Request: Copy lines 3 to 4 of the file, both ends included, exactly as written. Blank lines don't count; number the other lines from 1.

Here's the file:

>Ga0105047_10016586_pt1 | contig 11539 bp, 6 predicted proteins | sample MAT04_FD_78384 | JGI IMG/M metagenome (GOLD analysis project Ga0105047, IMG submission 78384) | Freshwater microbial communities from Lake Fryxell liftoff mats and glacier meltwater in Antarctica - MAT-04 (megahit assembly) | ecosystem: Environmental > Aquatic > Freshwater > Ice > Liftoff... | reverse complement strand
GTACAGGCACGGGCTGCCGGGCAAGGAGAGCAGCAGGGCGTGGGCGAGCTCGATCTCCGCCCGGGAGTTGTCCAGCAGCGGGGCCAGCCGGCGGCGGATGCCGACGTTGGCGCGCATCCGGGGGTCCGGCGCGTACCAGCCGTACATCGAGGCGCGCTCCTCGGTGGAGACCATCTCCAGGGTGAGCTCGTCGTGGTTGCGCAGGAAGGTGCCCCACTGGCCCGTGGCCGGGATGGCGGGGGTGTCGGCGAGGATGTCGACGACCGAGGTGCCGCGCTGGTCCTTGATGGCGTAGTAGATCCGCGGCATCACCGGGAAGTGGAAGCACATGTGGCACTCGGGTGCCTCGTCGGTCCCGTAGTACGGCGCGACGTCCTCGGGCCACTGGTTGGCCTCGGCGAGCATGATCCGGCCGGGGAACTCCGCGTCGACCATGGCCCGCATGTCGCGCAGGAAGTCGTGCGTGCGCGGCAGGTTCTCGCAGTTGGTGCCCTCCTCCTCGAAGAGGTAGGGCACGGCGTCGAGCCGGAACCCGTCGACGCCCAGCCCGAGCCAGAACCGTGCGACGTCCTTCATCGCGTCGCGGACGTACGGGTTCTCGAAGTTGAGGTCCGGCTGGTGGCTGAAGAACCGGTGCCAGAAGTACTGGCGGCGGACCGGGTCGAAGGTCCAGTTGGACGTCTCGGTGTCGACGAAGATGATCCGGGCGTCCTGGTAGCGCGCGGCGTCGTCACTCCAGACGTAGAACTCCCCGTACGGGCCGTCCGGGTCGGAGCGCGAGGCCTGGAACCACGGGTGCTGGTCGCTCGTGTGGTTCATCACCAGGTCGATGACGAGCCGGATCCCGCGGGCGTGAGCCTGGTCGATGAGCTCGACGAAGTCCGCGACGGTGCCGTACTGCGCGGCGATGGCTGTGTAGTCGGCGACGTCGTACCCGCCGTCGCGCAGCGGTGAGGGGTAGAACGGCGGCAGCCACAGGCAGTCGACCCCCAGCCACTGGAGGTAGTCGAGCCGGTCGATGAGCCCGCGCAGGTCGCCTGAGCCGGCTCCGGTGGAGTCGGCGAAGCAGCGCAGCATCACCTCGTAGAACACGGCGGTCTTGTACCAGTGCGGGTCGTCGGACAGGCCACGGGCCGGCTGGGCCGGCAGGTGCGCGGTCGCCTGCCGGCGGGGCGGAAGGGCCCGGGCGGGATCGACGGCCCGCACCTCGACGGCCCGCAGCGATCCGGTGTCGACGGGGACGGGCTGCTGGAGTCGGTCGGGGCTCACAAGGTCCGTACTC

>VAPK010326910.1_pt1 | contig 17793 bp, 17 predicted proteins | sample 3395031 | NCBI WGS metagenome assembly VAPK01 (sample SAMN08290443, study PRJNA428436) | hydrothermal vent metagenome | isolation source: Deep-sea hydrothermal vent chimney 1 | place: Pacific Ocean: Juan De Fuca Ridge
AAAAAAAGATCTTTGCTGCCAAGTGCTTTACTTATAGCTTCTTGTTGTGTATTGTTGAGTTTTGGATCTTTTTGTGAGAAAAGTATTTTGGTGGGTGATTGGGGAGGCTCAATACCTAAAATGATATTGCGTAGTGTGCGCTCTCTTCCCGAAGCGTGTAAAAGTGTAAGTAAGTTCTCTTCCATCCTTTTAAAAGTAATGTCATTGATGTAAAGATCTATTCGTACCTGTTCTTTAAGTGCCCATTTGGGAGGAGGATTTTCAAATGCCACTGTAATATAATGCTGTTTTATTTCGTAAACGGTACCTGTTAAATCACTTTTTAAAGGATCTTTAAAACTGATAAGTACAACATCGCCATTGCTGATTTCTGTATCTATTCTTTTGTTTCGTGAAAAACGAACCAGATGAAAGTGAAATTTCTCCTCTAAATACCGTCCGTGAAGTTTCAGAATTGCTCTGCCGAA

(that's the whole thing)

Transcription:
>VAPK010326910.1_pt1 | contig 17793 bp, 17 predicted proteins | sample 3395031 | NCBI WGS metagenome assembly VAPK01 (sample SAMN08290443, study PRJNA428436) | hydrothermal vent metagenome | isolation source: Deep-sea hydrothermal vent chimney 1 | place: Pacific Ocean: Juan De Fuca Ridge
AAAAAAAGATCTTTGCTGCCAAGTGCTTTACTTATAGCTTCTTGTTGTGTATTGTTGAGTTTTGGATCTTTTTGTGAGAAAAGTATTTTGGTGGGTGATTGGGGAGGCTCAATACCTAAAATGATATTGCGTAGTGTGCGCTCTCTTCCCGAAGCGTGTAAAAGTGTAAGTAAGTTCTCTTCCATCCTTTTAAAAGTAATGTCATTGATGTAAAGATCTATTCGTACCTGTTCTTTAAGTGCCCATTTGGGAGGAGGATTTTCAAATGCCACTGTAATATAATGCTGTTTTATTTCGTAAACGGTACCTGTTAAATCACTTTTTAAAGGATCTTTAAAACTGATAAGTACAACATCGCCATTGCTGATTTCTGTATCTATTCTTTTGTTTCGTGAAAAACGAACCAGATGAAAGTGAAATTTCTCCTCTAAATACCGTCCGTGAAGTTTCAGAATTGCTCTGCCGAA